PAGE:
Read The Circle. It will surprise you and I hope, make you think. People seem to be upset about the book, often panning it in reviews, forgetting that The Circle is about a fictional potential future and not the now.

For me, at least, Eggers raised some interesting points. The Circle reminds us that we are individuals and perhaps do not have to be part of the whole. We can choose to share; we can choose not to, and we can strive to retain that sense of individualism. But conversely, many of the solutions proposed by the fictional Circle for society’s ills were pretty fantastic. The question we may need to eventually answer is just what bargain are we willing to make to get there?


Today sees the global release of Windows 8.1. It should start rolling out in the App Store for everyone. Although 8.1 is a minor upgrade, there are some big changes: mainly the re-positioning of SkyDrive, Microsoft’s cloud-based storage service. My relationship with SkyDrive has been like a celebrity marriage: lots of excitement at first, love and hugs, and then a quick unraveling as its little glitches become more apparent. It just never has stacked up well to Dropbox, or even Google Drive, for God’s sake. But, as Ballmer once told us, Microsoft is “all in” … so this update sees SkyDrive move to front and center. So front and so center that its sync engine is built-in to the core of the OS. Additionally, Microsoft has made one improvement that really excites me (the whole celebrity marriage thing reignites!) — instead of defaulting to syncing your entire SkyDrive folder to your PC, it first loads icons, and enough information required to identify the file. When you decide to open the file, it downloads it on the spot. I love that, since my SkyDrive space sometimes exceeds my SSD space! You can still set preferences to sync entire folders for offline work as well. The other magical result of SkyDrive being front and center is easy access to all your apps, files and settings across multiple Microsoft devices. Like a thin client, just login to any device and continue where you left off (kinda)!

With 8.1 also comes IE11… another version of the venerable web browser we all love to hate. I’m slowly becoming somewhat of an IE convert… it’s kinda become like the Republican Party — it has a loooong history of reckless behavior to overcome — but it’s actually quite a mature, responsive browser. I couldn’t ever see myself leaving Chrome, but IE11 is worth calling out in this upgrade mainly because of two seemingly little tweaks that will undoubtedly have a big impact: it now supports WebGL, so now you can play in-browser games with stunning speed and cool visuals, and IE now has a “Reading View” option, similar to the one in Safari that is the absolute #1 reason to use Safari if you’re on a Mac! Thanks for these, Microsoft. Now, if you would only grasp the idea of “extensions” like Chrome has, we would have a much more lively relationship.

Let’s not forget the App Store. Just last year, Microsoft’s App Store resembled a Soviet grocery store in the 1940s: cold and dusty with barren shelves full of nothing but moldy bread. With only 10,000 apps (and let’s be honest, some of what Microsoft counted as an “app” were thinly disguised versions of silly web pages), the App Store has now grown up a bit and boasts over 100,000 apps (but still no Instagram!). The one thing worth noting with this post, however, is the rejoicing we can all engage in because the Mail app has been redesigned. W00t! Thank God for small miracles. The Mail app has been one of the most consistent reminders of how bad an app can actually be. With this upgrade, Microsoft realized it needed to make some hefty changes. The Mail app has been completely redesigned, improved for both touch or keyboard and mouse use. You can drag and drop messages into folders, easily select multiple messages with checkboxes, and generally filter out and manage email a lot more easily. Performance has also greatly improved, with draft emails simply appearing on the right-hand side rather than taking up the full screen. Thank you, Redmond.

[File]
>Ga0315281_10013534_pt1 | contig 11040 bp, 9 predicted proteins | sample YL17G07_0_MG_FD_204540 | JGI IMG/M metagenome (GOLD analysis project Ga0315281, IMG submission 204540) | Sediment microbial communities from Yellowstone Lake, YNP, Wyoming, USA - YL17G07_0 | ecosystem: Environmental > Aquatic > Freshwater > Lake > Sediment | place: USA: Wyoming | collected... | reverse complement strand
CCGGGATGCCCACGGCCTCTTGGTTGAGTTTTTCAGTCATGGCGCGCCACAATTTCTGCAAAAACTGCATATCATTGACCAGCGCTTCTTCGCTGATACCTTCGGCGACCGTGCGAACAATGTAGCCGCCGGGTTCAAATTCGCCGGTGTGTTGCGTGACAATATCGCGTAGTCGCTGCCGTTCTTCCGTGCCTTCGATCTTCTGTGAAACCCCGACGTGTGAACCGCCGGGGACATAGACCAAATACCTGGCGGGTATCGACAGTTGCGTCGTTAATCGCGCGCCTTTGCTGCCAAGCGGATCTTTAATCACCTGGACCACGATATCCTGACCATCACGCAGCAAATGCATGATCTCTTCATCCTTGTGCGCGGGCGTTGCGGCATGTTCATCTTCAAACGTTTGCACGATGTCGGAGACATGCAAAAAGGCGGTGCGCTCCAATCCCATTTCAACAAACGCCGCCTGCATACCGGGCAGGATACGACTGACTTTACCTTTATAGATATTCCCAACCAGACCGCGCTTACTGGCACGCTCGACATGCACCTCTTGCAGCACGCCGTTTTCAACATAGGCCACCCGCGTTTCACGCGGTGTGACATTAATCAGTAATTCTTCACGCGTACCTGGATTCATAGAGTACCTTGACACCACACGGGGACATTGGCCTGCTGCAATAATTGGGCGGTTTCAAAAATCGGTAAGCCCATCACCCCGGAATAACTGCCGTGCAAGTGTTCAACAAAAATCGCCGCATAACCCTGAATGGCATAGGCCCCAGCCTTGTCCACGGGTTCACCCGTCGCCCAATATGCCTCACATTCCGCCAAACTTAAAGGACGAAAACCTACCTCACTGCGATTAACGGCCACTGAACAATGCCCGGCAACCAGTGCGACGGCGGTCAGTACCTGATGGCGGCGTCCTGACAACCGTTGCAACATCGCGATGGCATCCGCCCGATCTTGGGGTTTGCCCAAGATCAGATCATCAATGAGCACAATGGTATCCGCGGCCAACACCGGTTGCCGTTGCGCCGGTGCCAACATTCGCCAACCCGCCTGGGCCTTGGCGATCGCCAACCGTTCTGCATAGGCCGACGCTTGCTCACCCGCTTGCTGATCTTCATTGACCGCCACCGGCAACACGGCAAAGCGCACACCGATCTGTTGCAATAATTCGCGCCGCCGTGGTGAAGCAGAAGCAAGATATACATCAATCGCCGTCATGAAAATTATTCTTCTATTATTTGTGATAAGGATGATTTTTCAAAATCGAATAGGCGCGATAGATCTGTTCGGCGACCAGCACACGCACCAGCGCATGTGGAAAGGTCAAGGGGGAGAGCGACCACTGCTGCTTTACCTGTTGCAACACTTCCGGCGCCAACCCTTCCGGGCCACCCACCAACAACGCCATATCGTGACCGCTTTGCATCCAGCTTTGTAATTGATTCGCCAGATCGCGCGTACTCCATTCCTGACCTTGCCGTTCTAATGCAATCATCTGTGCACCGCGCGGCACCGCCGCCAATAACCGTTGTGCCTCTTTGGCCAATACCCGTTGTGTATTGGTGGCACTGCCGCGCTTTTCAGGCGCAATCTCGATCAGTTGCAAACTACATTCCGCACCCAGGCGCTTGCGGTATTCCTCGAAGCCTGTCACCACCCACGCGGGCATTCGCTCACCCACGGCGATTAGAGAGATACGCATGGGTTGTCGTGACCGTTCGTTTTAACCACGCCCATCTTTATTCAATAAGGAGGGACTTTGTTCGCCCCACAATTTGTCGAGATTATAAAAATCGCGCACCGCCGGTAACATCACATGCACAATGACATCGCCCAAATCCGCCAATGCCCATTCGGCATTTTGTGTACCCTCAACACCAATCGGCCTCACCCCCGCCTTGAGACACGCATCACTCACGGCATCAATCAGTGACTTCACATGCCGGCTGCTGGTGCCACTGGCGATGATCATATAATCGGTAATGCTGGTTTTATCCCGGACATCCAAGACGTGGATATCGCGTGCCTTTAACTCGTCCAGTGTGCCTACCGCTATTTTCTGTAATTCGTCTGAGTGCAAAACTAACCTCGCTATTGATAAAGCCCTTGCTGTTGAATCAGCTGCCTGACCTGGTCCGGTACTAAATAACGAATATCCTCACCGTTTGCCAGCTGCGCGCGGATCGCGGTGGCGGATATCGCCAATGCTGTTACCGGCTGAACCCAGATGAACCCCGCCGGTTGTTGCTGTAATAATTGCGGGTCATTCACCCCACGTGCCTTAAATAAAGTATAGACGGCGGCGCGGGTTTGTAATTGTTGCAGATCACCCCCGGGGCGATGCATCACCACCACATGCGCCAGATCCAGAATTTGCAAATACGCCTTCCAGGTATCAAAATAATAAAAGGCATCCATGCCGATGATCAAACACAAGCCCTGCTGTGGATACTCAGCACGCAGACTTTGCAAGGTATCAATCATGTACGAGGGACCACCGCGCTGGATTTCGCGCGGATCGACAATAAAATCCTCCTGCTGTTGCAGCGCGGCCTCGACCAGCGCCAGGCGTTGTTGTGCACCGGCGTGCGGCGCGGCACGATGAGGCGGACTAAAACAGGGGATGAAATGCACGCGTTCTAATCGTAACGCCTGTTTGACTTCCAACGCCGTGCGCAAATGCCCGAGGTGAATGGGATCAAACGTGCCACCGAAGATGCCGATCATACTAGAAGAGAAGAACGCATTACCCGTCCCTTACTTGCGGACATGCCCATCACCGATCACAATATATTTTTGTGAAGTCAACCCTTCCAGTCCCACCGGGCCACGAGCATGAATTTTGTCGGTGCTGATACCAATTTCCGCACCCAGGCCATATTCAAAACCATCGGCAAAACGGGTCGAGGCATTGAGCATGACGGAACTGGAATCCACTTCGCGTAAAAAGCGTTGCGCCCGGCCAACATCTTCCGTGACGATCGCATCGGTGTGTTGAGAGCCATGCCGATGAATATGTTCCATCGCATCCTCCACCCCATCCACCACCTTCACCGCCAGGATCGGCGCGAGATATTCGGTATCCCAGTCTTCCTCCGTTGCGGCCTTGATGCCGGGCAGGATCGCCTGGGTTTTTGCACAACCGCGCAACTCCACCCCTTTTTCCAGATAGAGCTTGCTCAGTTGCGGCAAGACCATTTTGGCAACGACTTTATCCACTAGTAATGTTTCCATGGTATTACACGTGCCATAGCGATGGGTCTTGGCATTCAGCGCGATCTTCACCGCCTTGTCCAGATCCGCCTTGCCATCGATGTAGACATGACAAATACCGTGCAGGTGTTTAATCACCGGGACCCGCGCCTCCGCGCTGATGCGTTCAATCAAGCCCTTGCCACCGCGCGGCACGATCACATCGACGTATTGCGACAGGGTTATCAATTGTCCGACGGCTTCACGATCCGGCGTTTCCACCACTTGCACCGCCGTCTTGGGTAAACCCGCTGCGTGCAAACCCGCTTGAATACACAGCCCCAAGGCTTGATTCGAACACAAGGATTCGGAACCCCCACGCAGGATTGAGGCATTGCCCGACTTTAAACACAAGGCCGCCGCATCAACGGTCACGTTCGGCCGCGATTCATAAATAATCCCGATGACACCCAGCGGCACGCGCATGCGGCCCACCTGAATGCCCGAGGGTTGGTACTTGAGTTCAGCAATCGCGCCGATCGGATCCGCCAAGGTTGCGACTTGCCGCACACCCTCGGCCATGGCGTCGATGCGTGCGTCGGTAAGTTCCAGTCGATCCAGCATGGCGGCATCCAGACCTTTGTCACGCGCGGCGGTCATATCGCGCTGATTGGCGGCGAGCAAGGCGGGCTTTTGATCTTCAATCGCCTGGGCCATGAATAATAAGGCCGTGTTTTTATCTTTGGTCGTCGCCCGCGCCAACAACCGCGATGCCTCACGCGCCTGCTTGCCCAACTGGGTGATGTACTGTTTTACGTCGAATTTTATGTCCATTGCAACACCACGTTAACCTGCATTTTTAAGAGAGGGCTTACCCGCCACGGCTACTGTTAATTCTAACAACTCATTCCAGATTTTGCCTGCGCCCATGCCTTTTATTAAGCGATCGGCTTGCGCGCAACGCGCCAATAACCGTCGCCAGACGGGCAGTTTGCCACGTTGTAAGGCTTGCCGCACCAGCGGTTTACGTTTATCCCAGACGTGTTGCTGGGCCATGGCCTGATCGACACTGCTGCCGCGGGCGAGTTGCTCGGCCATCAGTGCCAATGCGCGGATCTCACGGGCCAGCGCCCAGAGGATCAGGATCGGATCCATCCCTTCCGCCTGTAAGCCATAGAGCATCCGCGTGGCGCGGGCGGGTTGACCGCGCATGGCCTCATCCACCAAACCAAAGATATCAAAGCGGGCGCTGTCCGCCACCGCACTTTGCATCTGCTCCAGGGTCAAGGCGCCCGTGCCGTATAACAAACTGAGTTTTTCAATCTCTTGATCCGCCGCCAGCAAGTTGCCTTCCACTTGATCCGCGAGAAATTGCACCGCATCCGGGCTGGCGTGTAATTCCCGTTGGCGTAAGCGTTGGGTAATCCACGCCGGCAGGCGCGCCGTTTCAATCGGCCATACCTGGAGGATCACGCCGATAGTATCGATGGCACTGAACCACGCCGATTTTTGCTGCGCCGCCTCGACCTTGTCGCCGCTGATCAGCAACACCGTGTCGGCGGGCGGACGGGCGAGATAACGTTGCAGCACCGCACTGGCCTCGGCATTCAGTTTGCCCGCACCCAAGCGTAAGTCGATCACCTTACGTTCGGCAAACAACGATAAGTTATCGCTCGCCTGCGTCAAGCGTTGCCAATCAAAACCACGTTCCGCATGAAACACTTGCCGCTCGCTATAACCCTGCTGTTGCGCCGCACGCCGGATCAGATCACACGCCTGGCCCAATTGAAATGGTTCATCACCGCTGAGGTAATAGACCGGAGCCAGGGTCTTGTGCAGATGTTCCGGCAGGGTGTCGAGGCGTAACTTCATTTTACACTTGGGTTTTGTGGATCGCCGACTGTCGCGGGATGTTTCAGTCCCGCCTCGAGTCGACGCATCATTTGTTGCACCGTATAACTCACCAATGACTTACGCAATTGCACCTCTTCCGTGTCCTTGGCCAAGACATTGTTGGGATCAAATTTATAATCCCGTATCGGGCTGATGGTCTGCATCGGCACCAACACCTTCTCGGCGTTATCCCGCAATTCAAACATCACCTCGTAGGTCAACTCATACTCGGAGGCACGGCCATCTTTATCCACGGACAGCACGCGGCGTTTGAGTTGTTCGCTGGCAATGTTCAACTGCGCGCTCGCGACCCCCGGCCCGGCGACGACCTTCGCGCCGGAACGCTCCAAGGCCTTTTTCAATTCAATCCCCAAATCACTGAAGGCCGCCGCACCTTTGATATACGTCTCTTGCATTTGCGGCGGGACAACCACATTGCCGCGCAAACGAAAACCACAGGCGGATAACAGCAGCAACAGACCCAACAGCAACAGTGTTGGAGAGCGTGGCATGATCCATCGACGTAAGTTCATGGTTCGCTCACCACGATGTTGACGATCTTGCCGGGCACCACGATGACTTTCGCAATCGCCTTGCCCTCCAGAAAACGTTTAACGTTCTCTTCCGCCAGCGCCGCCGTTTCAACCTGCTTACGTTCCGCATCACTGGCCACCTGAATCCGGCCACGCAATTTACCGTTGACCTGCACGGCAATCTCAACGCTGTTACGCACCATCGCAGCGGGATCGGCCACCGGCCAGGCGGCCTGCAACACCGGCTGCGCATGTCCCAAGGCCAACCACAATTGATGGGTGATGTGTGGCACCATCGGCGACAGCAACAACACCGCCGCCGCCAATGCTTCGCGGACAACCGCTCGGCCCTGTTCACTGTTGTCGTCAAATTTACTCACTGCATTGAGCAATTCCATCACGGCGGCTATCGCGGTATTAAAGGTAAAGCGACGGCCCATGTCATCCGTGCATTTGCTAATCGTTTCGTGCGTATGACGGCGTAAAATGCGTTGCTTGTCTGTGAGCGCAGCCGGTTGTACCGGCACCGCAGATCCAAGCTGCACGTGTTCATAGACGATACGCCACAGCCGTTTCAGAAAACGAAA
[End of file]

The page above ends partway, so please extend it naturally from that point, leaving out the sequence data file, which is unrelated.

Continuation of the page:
Even better news: this big, little upgrade is free for existing Windows 8 users. I’d say go get it now!

I deactivated my Facebook account the other night. I had a few realizations:

1. I was getting all my news via Facebook.

2. I was losing a ridiculous amount of time reading my stream on Facebook.

3. My head was always down in my phone when I was out … checking Facebook.

4. I seemed to want to share mundane things. I mean, does anyone really care where I ate or want to see a photo of what I had for dinner?

5. Facebook had an interesting effect on my emotions. I noticed two things: posting on Facebook and generating comments made me feel good, like I’d achieved something. (You like me! You really like me!) I also noticed that more often than not, my Facebook stream could make me feel pretty bad about myself, just because my achievements couldn’t compare with those in my stream.

All that together and I realized that it was time for a break. It’s a snap, really, to deactivate your account. It takes less than 5 minutes. It’s worth mentioning that deactivating is like suspending an account. It’s temporary and I can easily reactivate at any time, with no loss of data. Deleting, on the other hand, is a whole different story. (Just ask Stan in South Park.)

I want to see if I’m more attentive to the real world around me. I want to know if I’ll get my time back, and what I’ll do with it. Will I just tweet more?  And with the ridiculous stream of people and “friends” on Facebook, will anyone notice if there’s one less voice in the cacophony? (I did accidentally send my closest girlfriends into a panic when they couldn’t find me online.)

Cartoon by Rap (from Deviant Art)

Cartoon by Rap (from Deviant Art)

Where will I get my news now, if not from Facebook? Will not being on Facebook affect me emotionally? Will it be a problem with all of the “sign in through Facebook” web sites? So there are a lot of little questions to this Great Experiment. I’d like to think I’ll find other things to do with my time. As for emotionally, it’s actually been freeing to not “need” to check in on Facebook all the time. No withdrawal yet!